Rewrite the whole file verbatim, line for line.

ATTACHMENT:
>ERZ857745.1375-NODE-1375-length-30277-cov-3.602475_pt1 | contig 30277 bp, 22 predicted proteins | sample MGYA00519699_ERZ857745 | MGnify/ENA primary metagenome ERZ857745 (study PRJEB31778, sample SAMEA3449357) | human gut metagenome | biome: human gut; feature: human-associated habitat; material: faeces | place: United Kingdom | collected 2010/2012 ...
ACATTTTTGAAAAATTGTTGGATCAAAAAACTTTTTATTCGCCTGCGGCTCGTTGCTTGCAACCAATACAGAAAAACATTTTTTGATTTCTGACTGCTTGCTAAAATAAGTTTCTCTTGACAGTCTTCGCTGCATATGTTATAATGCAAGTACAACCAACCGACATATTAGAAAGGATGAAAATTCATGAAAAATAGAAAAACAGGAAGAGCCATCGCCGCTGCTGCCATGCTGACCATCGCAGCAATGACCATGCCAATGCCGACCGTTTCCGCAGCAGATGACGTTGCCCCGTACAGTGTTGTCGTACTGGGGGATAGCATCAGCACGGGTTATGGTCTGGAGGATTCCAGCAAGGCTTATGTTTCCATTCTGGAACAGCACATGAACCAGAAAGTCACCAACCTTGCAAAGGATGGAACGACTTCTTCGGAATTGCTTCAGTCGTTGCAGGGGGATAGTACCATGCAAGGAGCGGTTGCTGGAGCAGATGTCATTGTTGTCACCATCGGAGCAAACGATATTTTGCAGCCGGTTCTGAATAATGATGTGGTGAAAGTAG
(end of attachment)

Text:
>ERZ857745.1375-NODE-1375-length-30277-cov-3.602475_pt1 | contig 30277 bp, 22 predicted proteins | sample MGYA00519699_ERZ857745 | MGnify/ENA primary metagenome ERZ857745 (study PRJEB31778, sample SAMEA3449357) | human gut metagenome | biome: human gut; feature: human-associated habitat; material: faeces | place: United Kingdom | collected 2010/2012 ...
ACATTTTTGAAAAATTGTTGGATCAAAAAACTTTTTATTCGCCTGCGGCTCGTTGCTTGCAACCAATACAGAAAAACATTTTTTGATTTCTGACTGCTTGCTAAAATAAGTTTCTCTTGACAGTCTTCGCTGCATATGTTATAATGCAAGTACAACCAACCGACATATTAGAAAGGATGAAAATTCATGAAAAATAGAAAAACAGGAAGAGCCATCGCCGCTGCTGCCATGCTGACCATCGCAGCAATGACCATGCCAATGCCGACCGTTTCCGCAGCAGATGACGTTGCCCCGTACAGTGTTGTCGTACTGGGGGATAGCATCAGCACGGGTTATGGTCTGGAGGATTCCAGCAAGGCTTATGTTTCCATTCTGGAACAGCACATGAACCAGAAAGTCACCAACCTTGCAAAGGATGGAACGACTTCTTCGGAATTGCTTCAGTCGTTGCAGGGGGATAGTACCATGCAAGGAGCGGTTGCTGGAGCAGATGTCATTGTTGTCACCATCGGAGCAAACGATATTTTGCAGCCGGTTCTGAATAATGATGTGGTGAAAGTAG